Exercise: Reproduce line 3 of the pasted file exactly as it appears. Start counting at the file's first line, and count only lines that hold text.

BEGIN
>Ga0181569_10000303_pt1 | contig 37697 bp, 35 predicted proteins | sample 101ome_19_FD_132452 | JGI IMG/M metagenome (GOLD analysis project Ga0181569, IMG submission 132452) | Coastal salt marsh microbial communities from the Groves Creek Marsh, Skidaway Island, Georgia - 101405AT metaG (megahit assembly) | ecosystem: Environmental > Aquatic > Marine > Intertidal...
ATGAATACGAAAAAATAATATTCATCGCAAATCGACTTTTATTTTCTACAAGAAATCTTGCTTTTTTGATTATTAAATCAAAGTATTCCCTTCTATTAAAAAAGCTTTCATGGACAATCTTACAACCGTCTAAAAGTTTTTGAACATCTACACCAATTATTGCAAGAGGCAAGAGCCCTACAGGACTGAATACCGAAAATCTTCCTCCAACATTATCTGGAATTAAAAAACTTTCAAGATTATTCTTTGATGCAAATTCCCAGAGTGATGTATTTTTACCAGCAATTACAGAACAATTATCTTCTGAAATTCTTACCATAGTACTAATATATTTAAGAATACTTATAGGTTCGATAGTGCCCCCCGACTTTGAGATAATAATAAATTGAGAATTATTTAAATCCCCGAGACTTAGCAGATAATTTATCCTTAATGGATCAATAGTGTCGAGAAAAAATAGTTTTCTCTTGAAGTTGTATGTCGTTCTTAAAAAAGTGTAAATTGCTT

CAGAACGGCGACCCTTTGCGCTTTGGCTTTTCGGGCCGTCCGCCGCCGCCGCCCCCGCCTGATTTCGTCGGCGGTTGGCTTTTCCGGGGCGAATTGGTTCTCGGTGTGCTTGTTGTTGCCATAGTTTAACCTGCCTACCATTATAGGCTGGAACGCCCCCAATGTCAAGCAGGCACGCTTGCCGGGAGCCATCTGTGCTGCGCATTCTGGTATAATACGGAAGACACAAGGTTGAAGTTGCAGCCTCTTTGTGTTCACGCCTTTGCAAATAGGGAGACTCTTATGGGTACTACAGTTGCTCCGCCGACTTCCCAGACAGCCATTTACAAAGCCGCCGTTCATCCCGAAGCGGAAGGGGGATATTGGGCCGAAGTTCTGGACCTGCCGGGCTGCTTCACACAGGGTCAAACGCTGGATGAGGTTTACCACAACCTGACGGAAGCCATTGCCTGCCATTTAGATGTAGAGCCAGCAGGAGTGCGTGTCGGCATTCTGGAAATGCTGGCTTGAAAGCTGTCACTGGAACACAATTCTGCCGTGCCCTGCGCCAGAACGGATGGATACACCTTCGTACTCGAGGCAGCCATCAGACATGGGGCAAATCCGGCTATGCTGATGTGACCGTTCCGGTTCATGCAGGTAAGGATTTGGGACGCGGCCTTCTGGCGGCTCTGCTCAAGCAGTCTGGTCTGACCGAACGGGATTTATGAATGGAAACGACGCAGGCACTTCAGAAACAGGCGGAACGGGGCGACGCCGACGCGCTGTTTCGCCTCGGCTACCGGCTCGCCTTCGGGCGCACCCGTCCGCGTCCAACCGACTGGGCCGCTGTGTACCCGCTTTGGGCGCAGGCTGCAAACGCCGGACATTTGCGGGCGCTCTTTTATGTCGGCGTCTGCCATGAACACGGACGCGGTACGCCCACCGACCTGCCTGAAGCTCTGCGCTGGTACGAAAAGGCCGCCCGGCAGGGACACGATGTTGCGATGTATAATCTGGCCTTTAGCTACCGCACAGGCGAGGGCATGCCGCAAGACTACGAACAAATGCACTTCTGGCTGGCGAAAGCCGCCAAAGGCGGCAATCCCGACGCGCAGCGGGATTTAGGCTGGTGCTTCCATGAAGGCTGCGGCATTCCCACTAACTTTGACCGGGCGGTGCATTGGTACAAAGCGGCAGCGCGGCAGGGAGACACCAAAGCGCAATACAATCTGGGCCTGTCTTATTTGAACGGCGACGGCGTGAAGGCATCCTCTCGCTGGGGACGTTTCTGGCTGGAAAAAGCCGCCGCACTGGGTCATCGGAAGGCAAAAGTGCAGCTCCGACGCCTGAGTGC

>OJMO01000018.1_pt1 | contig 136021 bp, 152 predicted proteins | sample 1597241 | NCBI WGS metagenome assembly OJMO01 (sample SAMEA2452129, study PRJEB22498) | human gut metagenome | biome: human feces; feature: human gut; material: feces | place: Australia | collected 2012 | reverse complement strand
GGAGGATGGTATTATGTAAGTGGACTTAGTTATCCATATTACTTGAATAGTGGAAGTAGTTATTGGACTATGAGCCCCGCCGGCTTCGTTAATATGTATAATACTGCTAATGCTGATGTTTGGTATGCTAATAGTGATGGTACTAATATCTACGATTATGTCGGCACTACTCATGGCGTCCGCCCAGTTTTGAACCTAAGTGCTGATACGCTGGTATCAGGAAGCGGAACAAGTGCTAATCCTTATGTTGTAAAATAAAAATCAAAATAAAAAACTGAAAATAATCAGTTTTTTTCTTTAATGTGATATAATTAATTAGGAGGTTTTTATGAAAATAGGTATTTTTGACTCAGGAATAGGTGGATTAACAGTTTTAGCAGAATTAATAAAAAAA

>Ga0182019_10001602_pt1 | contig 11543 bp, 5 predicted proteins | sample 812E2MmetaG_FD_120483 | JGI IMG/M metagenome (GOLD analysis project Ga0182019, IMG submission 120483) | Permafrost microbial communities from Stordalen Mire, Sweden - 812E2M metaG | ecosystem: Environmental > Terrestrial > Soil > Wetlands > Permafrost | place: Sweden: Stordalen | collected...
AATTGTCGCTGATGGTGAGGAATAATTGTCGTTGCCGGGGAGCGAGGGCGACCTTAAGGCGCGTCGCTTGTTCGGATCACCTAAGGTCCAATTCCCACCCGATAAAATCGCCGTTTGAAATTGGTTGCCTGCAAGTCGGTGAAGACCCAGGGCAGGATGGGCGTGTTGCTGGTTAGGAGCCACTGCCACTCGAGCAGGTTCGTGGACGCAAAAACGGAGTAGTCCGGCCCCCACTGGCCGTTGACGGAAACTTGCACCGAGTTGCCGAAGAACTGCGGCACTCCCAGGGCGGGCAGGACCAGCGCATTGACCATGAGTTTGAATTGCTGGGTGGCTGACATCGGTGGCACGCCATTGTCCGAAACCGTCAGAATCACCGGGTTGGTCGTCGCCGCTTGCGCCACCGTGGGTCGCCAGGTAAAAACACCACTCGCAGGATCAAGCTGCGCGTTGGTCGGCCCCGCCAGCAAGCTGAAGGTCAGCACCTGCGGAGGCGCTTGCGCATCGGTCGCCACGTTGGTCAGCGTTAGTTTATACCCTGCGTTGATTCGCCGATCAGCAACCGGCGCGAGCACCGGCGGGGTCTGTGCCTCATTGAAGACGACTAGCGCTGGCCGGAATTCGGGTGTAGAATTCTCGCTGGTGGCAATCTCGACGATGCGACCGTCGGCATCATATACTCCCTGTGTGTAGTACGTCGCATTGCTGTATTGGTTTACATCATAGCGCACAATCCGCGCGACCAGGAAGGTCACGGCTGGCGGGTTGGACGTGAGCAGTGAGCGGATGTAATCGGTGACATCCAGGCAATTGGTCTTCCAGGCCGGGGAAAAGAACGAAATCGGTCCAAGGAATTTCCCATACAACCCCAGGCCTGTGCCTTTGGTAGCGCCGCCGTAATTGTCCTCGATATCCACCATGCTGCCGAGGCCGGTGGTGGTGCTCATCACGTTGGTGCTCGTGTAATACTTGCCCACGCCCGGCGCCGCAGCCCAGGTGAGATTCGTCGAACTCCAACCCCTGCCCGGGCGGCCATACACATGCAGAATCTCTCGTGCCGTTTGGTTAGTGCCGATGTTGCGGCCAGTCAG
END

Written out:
CAGAACGGCGACCCTTTGCGCTTTGGCTTTTCGGGCCGTCCGCCGCCGCCGCCCCCGCCTGATTTCGTCGGCGGTTGGCTTTTCCGGGGCGAATTGGTTCTCGGTGTGCTTGTTGTTGCCATAGTTTAACCTGCCTACCATTATAGGCTGGAACGCCCCCAATGTCAAGCAGGCACGCTTGCCGGGAGCCATCTGTGCTGCGCATTCTGGTATAATACGGAAGACACAAGGTTGAAGTTGCAGCCTCTTTGTGTTCACGCCTTTGCAAATAGGGAGACTCTTATGGGTACTACAGTTGCTCCGCCGACTTCCCAGACAGCCATTTACAAAGCCGCCGTTCATCCCGAAGCGGAAGGGGGATATTGGGCCGAAGTTCTGGACCTGCCGGGCTGCTTCACACAGGGTCAAACGCTGGATGAGGTTTACCACAACCTGACGGAAGCCATTGCCTGCCATTTAGATGTAGAGCCAGCAGGAGTGCGTGTCGGCATTCTGGAAATGCTGGCTTGAAAGCTGTCACTGGAACACAATTCTGCCGTGCCCTGCGCCAGAACGGATGGATACACCTTCGTACTCGAGGCAGCCATCAGACATGGGGCAAATCCGGCTATGCTGATGTGACCGTTCCGGTTCATGCAGGTAAGGATTTGGGACGCGGCCTTCTGGCGGCTCTGCTCAAGCAGTCTGGTCTGACCGAACGGGATTTATGAATGGAAACGACGCAGGCACTTCAGAAACAGGCGGAACGGGGCGACGCCGACGCGCTGTTTCGCCTCGGCTACCGGCTCGCCTTCGGGCGCACCCGTCCGCGTCCAACCGACTGGGCCGCTGTGTACCCGCTTTGGGCGCAGGCTGCAAACGCCGGACATTTGCGGGCGCTCTTTTATGTCGGCGTCTGCCATGAACACGGACGCGGTACGCCCACCGACCTGCCTGAAGCTCTGCGCTGGTACGAAAAGGCCGCCCGGCAGGGACACGATGTTGCGATGTATAATCTGGCCTTTAGCTACCGCACAGGCGAGGGCATGCCGCAAGACTACGAACAAATGCACTTCTGGCTGGCGAAAGCCGCCAAAGGCGGCAATCCCGACGCGCAGCGGGATTTAGGCTGGTGCTTCCATGAAGGCTGCGGCATTCCCACTAACTTTGACCGGGCGGTGCATTGGTACAAAGCGGCAGCGCGGCAGGGAGACACCAAAGCGCAATACAATCTGGGCCTGTCTTATTTGAACGGCGACGGCGTGAAGGCATCCTCTCGCTGGGGACGTTTCTGGCTGGAAAAAGCCGCCGCACTGGGTCATCGGAAGGCAAAAGTGCAGCTCCGACGCCTGAGTGC